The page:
You feel annoyed as you beseech your partner to turn down the TV...frustrated at constantly having to repeat yourself... isolated when he skips social events because he can't follow the conversation. The obvious solution is for him to wear a hearing aid—but he's likely to refuse.

Three-quarters of adults with impaired hearing don't even own a hearing aid. Hearing loss is an emotional issue, and your husband may not be aware of his true concerns. To help him overcome reluctance, be sensitive to his real objections. What you should know and do if he believes…

  • "I can hear just fine." Gradual hearing loss often goes unnoticed. In private, gently point out instances in which he misunderstood someone's words and express concern for his safety-for instance, if he can't hear a car honk. Suggest an exam with an audiologist (his doctor can provide a referral)...or download the at-home test uHear to an iPhone (visit www., and click on "Hearing Loss," then "Assessment and then "test yourself").
  • "If people didn't mutter, I wouldn't have a problem." Acknowledge that people sometimes mutter, but say that a person with good hearing generally understands mutterings. Tell him you'll speak clearly yourself, but note that he can't control every situation and that speaking loudly can be taxing to others.
  • "A hearing aid will make me look old." While some people view hearing aids as signs of age-related decline, the inability to follow a conversation is more conspicuous and may be mistaken for mental decline. Besides, some new aids are not noticeable.
  • "It's too expensive." Features that minimize feedback (annoying whistling) and voice distortion-formerly available only in top models-are now included in aids that cost only about $1,500. Some insurance policies provide partial coverage (Medicare does not). For a 47page pamphlet, "Your Guide to Financial Assistance for Hearing Aids," contact the Better Hearing Institute (202-449-1100), or download it from their web site,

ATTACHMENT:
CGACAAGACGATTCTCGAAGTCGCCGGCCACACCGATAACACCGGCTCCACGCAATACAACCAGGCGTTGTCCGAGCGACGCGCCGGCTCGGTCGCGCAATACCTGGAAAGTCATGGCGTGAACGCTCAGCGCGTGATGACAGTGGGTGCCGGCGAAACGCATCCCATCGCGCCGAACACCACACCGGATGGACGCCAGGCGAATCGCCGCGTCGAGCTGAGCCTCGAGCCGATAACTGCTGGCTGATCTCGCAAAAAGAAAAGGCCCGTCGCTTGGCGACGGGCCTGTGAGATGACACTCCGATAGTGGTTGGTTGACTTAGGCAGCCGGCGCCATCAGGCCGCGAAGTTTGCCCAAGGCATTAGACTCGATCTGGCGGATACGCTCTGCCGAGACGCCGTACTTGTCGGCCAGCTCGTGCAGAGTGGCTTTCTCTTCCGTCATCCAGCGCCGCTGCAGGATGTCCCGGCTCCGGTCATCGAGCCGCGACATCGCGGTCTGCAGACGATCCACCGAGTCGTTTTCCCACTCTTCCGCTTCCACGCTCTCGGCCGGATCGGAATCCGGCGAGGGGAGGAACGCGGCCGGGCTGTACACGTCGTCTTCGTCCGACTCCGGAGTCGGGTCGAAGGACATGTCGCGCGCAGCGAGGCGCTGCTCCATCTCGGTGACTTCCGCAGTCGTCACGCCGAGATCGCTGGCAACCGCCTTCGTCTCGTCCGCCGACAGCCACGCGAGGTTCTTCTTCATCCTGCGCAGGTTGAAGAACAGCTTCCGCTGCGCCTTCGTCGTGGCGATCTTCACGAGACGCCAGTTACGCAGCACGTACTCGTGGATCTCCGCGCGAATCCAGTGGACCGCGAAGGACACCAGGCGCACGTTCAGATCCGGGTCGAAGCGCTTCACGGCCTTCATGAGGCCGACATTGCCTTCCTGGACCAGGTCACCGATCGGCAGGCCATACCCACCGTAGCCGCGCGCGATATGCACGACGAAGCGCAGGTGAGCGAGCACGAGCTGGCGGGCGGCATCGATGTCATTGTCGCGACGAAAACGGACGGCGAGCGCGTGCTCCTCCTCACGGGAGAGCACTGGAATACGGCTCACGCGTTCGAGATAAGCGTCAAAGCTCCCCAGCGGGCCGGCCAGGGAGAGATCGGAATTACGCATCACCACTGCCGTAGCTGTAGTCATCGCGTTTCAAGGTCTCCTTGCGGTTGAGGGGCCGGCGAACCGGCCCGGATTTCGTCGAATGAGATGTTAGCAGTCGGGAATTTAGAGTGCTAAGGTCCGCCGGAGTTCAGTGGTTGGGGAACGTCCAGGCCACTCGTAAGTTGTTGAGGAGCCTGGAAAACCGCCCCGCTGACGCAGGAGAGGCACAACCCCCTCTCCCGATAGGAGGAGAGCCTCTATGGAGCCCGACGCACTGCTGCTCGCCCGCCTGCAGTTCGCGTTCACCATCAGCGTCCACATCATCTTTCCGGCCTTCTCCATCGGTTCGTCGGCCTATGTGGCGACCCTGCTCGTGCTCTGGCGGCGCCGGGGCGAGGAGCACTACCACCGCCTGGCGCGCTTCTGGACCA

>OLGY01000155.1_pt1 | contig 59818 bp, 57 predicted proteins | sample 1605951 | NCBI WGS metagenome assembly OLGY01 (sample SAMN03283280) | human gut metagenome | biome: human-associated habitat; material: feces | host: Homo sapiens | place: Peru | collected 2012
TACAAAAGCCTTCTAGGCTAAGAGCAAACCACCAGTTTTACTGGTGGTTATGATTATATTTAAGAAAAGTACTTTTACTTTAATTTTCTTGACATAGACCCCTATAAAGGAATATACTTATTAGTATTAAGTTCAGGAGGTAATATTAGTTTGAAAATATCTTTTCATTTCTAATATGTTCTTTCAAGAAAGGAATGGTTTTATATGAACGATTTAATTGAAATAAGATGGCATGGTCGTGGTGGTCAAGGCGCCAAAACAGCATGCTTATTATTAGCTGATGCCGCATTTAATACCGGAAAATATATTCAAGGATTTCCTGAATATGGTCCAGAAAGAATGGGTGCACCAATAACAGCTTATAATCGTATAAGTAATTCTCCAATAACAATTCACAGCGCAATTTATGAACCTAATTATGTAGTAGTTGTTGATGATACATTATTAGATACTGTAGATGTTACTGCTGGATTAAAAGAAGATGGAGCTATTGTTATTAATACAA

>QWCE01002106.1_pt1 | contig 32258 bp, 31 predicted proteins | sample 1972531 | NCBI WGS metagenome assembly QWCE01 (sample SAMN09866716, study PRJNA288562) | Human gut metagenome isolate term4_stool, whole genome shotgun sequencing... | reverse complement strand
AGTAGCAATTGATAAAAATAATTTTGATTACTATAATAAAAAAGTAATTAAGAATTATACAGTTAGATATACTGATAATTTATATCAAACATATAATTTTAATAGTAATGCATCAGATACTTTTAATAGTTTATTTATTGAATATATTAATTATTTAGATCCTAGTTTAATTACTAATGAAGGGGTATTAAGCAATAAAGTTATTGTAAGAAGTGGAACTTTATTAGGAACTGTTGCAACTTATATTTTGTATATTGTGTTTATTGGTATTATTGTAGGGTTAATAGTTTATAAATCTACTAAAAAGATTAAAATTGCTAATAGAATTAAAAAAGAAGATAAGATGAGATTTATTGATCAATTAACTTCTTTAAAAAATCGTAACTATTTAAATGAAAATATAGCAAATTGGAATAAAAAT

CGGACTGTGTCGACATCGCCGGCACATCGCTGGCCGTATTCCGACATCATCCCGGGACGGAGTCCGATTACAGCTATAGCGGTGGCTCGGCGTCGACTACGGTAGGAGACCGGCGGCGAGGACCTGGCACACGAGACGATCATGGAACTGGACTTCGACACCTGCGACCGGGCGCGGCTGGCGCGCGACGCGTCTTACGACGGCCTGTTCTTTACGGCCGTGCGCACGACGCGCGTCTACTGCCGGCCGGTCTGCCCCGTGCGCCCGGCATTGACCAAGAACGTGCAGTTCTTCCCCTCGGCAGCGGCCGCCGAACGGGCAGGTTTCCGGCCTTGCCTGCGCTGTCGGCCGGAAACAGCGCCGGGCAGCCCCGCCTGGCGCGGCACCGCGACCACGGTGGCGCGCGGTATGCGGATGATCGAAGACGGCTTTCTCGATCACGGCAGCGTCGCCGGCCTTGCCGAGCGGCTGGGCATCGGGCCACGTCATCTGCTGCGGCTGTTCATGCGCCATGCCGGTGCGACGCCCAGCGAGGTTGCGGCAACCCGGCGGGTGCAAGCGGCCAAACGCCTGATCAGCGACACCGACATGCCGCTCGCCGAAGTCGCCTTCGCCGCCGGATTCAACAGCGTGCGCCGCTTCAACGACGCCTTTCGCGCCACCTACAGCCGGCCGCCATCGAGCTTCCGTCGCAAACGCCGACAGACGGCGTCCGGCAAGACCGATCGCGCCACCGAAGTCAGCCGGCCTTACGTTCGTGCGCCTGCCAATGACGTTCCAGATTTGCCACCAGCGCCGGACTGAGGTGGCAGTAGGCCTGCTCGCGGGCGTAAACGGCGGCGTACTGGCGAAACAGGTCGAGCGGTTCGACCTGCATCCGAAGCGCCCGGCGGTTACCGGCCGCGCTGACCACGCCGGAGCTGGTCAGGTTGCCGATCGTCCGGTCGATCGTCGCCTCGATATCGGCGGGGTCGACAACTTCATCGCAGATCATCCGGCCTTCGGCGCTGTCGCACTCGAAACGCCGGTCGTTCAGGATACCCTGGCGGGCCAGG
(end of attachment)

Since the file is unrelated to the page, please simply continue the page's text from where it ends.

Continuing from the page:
• "It's uncomfortable." If he owns an older hearing aid, explain that new models are much more comfortable. Any new aid should be custom-fitted by an audiologist...and he should return for adjustments, if needed.
  • "Those things don't work." If he has a hearing aid but says it doesn't help, try replacing the battery and brushing earwax out of the mold and tubing. If he has hearing loss in both ears, he'll hear best with two aids.
  • "Hearing aids aren't worth the trouble." He may not realize the full consequences of his hearing loss. Gently explain that other people may avoid speaking to him...that he no longer enjoys music or parties...and that you miss his company and conversation.

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